Paul Krugman is worried about China: time to buy

The outlook for China may not be as gloomy as everyone thinks, says John Stepek. Here’s why - and how you could profit from a Chinese turnaround.


China: not as doomed as everyone thinks

New York times columnist and Nobel-prize winning economist Paul Krugman is worried about China.

"China is in big trouble The country's whole way of doing business, the economic system that has driven three decades of incredible growth, has reached its limits. You could say that the Chinese model is about to hit its Great Wall, and the only question now is just how bad the crash will be."

I'm sure Krugman is a smart guy. And he's really only making the same points that early China bears were making to much derision from the bullish majority two or three years ago.

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However, we've never knowingly agreed with him on anything.

So I'm ever more persuaded that however bad the outlook is for China, it's not as bad as everyone now seems to be expecting.

And that suggests there are good opportunities to profit by betting against the consensus

Stop the press! Government embraces capitalism

For a glimpse of how China might not be quite as doomed as everyone thinks, check out their latest mini-stimulus' package.

This was announced this week, and markets were quite disappointed by the move. This isn't China printing a gazillion tonnes of money as it did in 2008/09. We won't see a flood of cash driving asset prices across the world much higher.

But from China's point of view, this is a far more sensible stimulus. It actually has a chance of helping the real' economy, rather than just making speculators happy. And if your key goal is social harmony for want of a better word then that's the way to go about it.

The package temporarily scraps taxes for smaller companies. It also cuts through some of the red tape around exporters. As the FT points out, bypassing government like this is a smart decision. "The 2008 stimulus was largely channelled through local governments, which used the money to finance unproductive projects."

By putting money in the pockets of entrepreneurs, China is encouraging the sort of growth it really needs: growth that comes from investment in projects that actually pay for themselves. This is what's known as supply side' reform. In short, what China is doing here is stepping away from state-directed investment, and towards more efficient allocation of capital.

A step towards capitalism and away from central planning? That's quite a revolutionary step in itself, particularly when the West is turning in the opposite direction. The British government, for example, has promised to cut red tape, but in truth, small businesses in our country are being suffocated in the name of propping up house prices.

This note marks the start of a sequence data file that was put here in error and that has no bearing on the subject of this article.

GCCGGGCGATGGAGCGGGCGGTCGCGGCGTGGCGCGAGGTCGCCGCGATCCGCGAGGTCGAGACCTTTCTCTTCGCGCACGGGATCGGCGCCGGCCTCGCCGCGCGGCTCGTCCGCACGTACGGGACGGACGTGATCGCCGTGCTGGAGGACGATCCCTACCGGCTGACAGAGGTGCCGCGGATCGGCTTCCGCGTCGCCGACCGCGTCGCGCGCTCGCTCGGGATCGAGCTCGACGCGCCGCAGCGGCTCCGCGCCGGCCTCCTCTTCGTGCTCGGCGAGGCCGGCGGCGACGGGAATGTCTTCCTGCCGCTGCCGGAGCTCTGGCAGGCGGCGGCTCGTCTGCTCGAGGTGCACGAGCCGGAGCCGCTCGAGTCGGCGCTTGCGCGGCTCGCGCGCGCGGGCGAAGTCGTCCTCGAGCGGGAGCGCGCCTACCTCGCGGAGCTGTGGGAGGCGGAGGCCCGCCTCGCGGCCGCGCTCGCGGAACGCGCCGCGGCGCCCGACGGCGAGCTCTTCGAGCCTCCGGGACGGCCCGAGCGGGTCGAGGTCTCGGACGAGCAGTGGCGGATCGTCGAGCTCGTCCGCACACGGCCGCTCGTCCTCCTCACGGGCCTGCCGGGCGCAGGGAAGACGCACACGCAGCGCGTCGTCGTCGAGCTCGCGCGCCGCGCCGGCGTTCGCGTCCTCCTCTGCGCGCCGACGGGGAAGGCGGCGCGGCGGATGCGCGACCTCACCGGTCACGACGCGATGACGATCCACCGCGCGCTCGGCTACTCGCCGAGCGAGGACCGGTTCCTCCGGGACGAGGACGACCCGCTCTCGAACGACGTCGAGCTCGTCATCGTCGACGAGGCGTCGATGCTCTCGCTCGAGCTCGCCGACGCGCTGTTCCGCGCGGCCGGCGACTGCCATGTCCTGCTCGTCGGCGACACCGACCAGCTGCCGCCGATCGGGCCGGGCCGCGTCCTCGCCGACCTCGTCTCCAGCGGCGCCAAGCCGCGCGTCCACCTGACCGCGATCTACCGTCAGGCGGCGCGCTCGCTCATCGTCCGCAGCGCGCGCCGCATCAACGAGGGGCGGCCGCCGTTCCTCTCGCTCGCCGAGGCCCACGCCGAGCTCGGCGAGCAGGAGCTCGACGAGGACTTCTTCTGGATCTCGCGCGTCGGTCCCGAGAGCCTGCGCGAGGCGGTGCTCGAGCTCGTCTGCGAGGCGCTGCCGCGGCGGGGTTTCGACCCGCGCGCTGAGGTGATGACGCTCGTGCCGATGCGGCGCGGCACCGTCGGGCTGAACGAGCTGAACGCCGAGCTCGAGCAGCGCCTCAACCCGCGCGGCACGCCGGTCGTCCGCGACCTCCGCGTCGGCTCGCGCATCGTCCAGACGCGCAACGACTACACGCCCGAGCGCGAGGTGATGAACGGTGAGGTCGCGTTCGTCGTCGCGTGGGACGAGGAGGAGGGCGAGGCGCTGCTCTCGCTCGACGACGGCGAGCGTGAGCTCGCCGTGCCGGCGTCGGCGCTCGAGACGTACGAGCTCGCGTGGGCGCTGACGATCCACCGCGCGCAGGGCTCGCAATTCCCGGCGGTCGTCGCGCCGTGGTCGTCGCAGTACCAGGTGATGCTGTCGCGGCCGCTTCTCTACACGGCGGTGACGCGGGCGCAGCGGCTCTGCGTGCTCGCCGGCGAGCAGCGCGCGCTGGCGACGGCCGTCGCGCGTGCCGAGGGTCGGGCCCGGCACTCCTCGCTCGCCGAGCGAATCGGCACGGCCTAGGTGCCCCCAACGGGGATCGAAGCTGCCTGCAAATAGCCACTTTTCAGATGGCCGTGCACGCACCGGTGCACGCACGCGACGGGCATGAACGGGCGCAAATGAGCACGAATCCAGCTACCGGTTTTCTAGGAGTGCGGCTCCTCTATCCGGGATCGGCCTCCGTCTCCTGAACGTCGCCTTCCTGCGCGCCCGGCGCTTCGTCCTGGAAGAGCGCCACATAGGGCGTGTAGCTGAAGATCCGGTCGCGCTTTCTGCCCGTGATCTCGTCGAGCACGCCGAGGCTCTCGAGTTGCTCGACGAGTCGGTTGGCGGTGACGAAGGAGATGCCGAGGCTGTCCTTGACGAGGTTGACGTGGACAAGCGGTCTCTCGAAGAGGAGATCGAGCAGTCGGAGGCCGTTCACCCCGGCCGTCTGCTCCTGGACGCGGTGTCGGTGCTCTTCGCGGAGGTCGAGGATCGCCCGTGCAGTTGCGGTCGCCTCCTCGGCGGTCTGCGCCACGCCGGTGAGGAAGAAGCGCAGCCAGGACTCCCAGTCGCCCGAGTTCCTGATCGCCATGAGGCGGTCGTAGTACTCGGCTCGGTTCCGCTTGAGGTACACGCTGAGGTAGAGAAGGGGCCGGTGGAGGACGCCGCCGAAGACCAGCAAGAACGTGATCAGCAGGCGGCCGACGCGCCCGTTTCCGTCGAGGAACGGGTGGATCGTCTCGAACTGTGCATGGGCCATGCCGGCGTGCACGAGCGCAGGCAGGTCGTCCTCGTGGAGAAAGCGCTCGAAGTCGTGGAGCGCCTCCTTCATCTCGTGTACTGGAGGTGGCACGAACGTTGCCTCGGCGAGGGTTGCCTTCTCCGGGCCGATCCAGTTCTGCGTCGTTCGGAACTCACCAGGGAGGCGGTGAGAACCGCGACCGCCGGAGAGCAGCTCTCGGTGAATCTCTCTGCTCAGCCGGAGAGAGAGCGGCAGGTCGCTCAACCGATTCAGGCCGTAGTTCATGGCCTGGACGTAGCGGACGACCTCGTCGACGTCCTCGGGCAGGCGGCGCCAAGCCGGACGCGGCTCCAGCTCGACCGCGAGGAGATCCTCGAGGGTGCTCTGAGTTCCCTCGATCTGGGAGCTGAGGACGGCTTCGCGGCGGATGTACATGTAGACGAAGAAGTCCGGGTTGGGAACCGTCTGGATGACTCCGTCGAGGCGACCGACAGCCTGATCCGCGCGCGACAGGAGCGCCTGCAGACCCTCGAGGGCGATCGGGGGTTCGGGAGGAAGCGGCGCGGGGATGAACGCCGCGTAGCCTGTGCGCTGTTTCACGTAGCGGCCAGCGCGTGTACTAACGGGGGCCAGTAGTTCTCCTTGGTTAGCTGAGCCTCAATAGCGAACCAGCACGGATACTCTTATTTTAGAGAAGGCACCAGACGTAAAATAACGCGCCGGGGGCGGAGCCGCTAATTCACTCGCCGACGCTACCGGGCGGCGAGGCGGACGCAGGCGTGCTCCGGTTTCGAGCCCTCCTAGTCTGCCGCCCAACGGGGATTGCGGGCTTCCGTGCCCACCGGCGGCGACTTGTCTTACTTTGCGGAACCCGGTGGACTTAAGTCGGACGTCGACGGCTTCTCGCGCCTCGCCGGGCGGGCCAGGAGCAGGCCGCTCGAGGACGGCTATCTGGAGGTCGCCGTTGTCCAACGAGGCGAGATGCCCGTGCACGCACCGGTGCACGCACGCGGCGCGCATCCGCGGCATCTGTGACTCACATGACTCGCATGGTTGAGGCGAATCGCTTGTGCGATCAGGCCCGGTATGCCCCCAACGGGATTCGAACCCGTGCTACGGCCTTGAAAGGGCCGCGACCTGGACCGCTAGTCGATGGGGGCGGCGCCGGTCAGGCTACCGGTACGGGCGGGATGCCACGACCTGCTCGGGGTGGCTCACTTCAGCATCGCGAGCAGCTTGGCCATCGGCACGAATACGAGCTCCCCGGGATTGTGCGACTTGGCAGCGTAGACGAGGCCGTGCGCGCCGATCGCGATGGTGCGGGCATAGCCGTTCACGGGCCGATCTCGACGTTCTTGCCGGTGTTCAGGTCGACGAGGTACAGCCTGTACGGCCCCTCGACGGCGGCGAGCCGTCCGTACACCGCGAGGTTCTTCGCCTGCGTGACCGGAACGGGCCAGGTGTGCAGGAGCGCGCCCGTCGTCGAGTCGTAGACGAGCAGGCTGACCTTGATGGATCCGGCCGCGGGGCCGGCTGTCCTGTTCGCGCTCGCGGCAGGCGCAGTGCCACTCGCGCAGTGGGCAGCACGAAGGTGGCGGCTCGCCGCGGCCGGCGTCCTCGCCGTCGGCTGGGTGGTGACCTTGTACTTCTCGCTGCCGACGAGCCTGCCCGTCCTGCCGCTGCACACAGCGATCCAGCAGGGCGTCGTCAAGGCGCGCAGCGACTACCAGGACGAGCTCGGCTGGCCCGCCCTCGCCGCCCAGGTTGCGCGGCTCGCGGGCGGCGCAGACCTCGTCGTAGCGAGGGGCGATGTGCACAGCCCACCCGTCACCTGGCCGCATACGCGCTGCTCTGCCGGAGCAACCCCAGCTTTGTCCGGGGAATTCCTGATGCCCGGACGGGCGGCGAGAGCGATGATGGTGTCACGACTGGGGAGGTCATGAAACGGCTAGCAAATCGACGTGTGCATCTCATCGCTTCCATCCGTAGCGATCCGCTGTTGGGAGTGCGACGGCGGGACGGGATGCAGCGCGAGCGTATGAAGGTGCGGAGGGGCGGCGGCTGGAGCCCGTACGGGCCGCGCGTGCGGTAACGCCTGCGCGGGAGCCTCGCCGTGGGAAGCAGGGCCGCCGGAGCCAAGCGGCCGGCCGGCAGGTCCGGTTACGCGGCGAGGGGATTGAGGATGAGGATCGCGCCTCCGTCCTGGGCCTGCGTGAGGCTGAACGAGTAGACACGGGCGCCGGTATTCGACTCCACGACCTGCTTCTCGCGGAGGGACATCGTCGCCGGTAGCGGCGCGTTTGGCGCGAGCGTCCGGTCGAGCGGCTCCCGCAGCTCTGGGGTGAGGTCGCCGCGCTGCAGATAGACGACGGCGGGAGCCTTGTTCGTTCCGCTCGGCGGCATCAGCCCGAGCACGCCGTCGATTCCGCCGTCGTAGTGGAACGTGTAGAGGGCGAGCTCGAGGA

Pretty contemptible really, and you know I could rant about it for hours, but let's get back to the point in hand.

How to profit from a Chinese turnaround

This is a tiny step for China. In the face of the country's bust banking system and its other huge problems (water shortages, social unrest, dreadful demographics, a horrendously imbalanced economy), it doesn't seem like much.

But when everyone else has such a downer on China, these little glimmers of light can be all it takes to spark a bit of a turnaround.

So how do you play it? Not through Chinese stocks. As we've mentioned before, Chinese politicians couldn't give a monkeys what happens to the local stock market. The Chinese people quite rightly already see it as a less entertaining version of a night out in Macau's casinos.

So if the market tumbles as it has it's not the headline-grabbing, revolution-starting event that it might be in say, the US. (If you think that's a terrible exaggeration, ask yourself this if the S&P 500 was currently sitting at 2009 levels, as China's main market is, do you think the incumbents would stand a chance at the next election?)

This is the main reason why I'm not keen to invest in Chinese stocks. As stakeholders' in China's economic model, minority foreign shareholders probably rank somewhere down with the cockroaches in terms of relevance.

Of course, every market has its price and China might be getting there. But not quite yet.

Instead, I'd be more interested in playing this through the mining sector. I suggested a number of tips in a Money Morning last week. And in the current issue of MoneyWeek magazine, we look in more detail at the sector if you're not already a subscriber, you can subscribe to MoneyWeek magazine.

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John Stepek

John is the executive editor of MoneyWeek and writes our daily investment email, Money Morning. John graduated from Strathclyde University with a degree in psychology in 1996 and has always been fascinated by the gap between the way the market works in theory and the way it works in practice, and by how our deep-rooted instincts work against our best interests as investors.

He started out in journalism by writing articles about the specific business challenges facing family firms. In 2003, he took a job on the finance desk of Teletext, where he spent two years covering the markets and breaking financial news. John joined MoneyWeek in 2005.

His work has been published in Families in Business, Shares magazine, Spear's Magazine, The Sunday Times, and The Spectator among others. He has also appeared as an expert commentator on BBC Radio 4's Today programme, BBC Radio Scotland, Newsnight, Daily Politics and Bloomberg. His first book, on contrarian investing, The Sceptical Investor, was released in March 2019. You can follow John on Twitter at @john_stepek.